Written Oct. 17, 2010 by Sean Ross in Advertising + Internet Radio + Marketing with 0 Comments
Until this week, I'd never gone to a radio station's half-off page.
It wasn't that I hadn't been asked. Half-off couponing is a big part of radio's Website and sales strategies these days, and is getting more on air-time accordingly. Listen to a station's Webstream and if you're lucky enough to hear anything other than hardsell PSAs inserted in the stopsets, it will likely be for the half-off page.
Half-off couponing seemed like a slight vehicle for so many of radio's hopes. But was that only because I had never looked? So I went to the half-off pages on our local stations. The exercise was complicated by the limited number of stations directly targeting Northern New Jersey, several of which (like our non-comm Jazz outlet or Christian AC) don't seem to do couponing at all.
The first station was a local AC outlet. I clicked through to the restaurant deal of the week. It was a new Mexican restaurant one town over from me. We'd actually been looking for a new Mexican restaurant. This one sounded worth trying. I didn't buy the coupon because it was $50 for a $100 certificate - more than we usually spend at a Mexican restaurant (and more than the mostly $25 for $50 deals I saw elsewhere).
An area Rock station's site had a neighborhood Italian restaurant an hour away. It also had a lot of retail that was too far away or not of interest. And for a Rock station, it also had a lot of day spas and nail salons and not many "guy" sponsors - there was one gaming option, however.
Another area AC station: There are a lot of Websites where the deals are probably too prominent, but here the deals require a lot of scrolling down the homepage. The restaurant deal comes from the same provider as the separately owned stations I'd already looked at. Another neighborhood Italian place that was too far out of range.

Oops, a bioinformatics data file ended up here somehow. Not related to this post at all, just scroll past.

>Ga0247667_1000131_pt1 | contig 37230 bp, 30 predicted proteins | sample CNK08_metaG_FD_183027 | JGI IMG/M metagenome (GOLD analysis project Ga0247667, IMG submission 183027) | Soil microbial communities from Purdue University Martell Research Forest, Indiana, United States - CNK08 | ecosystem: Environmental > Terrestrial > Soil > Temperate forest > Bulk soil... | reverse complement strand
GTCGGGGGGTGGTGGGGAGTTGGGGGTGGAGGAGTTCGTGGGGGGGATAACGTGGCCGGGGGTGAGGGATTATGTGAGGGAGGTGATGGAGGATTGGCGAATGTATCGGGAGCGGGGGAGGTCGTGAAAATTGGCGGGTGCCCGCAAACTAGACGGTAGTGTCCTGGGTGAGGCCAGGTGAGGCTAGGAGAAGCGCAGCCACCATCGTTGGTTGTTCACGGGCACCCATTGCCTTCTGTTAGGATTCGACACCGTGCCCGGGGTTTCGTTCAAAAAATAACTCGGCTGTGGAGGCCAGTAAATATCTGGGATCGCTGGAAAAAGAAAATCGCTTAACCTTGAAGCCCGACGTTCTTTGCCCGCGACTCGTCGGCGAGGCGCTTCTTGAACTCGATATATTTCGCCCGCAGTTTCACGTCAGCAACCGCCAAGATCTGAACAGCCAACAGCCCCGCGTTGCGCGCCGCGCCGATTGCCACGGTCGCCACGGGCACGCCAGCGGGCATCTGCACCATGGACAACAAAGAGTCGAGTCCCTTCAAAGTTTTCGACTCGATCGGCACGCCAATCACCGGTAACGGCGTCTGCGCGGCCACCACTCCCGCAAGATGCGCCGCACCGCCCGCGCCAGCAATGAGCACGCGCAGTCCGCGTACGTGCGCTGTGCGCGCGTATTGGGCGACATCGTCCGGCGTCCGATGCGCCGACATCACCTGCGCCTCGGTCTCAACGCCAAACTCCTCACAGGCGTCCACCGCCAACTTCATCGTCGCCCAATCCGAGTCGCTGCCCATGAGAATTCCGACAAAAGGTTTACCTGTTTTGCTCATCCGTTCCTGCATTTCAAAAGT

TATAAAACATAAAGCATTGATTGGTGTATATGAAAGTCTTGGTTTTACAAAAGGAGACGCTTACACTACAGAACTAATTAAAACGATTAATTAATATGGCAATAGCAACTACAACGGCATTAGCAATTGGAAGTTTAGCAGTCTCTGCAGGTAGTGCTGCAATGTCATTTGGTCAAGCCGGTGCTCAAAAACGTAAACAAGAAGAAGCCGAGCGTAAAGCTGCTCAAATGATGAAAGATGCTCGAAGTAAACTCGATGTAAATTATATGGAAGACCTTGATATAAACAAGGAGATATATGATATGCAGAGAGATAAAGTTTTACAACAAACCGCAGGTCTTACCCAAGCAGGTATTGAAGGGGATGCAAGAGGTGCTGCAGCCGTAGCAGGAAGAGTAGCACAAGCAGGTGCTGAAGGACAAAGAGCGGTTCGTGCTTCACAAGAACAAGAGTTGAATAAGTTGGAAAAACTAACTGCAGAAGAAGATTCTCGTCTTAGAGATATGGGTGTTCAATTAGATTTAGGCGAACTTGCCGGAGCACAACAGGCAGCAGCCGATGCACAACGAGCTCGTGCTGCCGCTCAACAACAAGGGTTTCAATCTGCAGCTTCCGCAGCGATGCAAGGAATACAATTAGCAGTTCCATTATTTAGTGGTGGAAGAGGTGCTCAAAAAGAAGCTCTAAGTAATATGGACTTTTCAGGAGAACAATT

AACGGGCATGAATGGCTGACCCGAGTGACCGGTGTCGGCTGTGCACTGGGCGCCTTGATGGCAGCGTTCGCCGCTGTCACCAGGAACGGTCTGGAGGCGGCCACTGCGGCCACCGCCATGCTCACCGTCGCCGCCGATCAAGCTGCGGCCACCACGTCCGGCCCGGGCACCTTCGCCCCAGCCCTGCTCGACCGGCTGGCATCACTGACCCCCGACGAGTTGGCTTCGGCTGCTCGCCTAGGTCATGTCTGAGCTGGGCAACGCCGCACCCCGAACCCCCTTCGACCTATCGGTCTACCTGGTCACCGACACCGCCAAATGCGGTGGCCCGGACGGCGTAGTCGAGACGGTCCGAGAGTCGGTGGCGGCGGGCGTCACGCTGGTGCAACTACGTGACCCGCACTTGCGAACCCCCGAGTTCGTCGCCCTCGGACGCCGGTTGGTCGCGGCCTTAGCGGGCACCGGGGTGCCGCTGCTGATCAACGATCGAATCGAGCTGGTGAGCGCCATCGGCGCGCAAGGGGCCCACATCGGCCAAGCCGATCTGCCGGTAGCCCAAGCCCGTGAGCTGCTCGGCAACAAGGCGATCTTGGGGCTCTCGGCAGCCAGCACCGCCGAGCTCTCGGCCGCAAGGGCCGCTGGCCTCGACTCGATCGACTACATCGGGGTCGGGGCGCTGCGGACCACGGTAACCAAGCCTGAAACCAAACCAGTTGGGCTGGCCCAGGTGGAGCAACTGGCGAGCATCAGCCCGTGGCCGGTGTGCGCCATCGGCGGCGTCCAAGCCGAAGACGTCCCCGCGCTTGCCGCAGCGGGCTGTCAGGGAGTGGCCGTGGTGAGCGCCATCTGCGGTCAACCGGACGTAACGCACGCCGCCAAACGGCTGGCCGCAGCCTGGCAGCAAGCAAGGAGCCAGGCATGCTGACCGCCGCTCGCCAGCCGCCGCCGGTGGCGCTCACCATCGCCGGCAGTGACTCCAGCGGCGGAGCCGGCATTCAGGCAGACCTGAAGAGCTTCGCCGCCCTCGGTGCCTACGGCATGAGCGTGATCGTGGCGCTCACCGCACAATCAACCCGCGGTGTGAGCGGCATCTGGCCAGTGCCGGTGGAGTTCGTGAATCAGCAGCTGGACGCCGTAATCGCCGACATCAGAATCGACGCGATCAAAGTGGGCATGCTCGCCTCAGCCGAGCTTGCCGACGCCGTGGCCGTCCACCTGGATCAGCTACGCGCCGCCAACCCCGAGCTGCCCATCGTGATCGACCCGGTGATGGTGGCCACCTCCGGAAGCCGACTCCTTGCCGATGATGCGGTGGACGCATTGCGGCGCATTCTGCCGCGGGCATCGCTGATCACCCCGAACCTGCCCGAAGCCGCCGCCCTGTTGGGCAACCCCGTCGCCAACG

Finally, another Hot AC from about 45 minutes away: There were a bigger selection of deals here - comparable in variety (if not quite in depth) to a Val-Pak coupon mailer with the same sort of hit-or-miss ratio of things that you might actually use to things that weren't relevant at the moment. There were tubing passes and tuxedo rental. The one I would have used was the two-for-one certificate at a dry cleaner - if it had been in the area.
I also looked at the Websites of my New York P1 and P2 stations. One didn't seem to do couponing. One had a big cluster-wide program, but most of it was local restaurants and retail. There were some unusual offerings here: botox, plastic surgery, tattoos, and $500 worth of rent at a rent-an-office suite for $250. None of the cluster's many national and regional sponsors were represented, making me wonder if stations are only thinking of these deals as a way to sell something to the local retailer who can't afford a traditional campaign, or if larger advertisers have been asked and have no interest.
The good news here is that going through the coupons wasn't quite as overwhelming as, say, paging through an envelope full of Val-Pak where, even if some of the categories are of interest, it's easy to glaze over before you're halfway through. But, so far, the payoff ratio was lower. But I did get a new Mexican restaurant, maybe, out of it. And I will be telling them how I found them.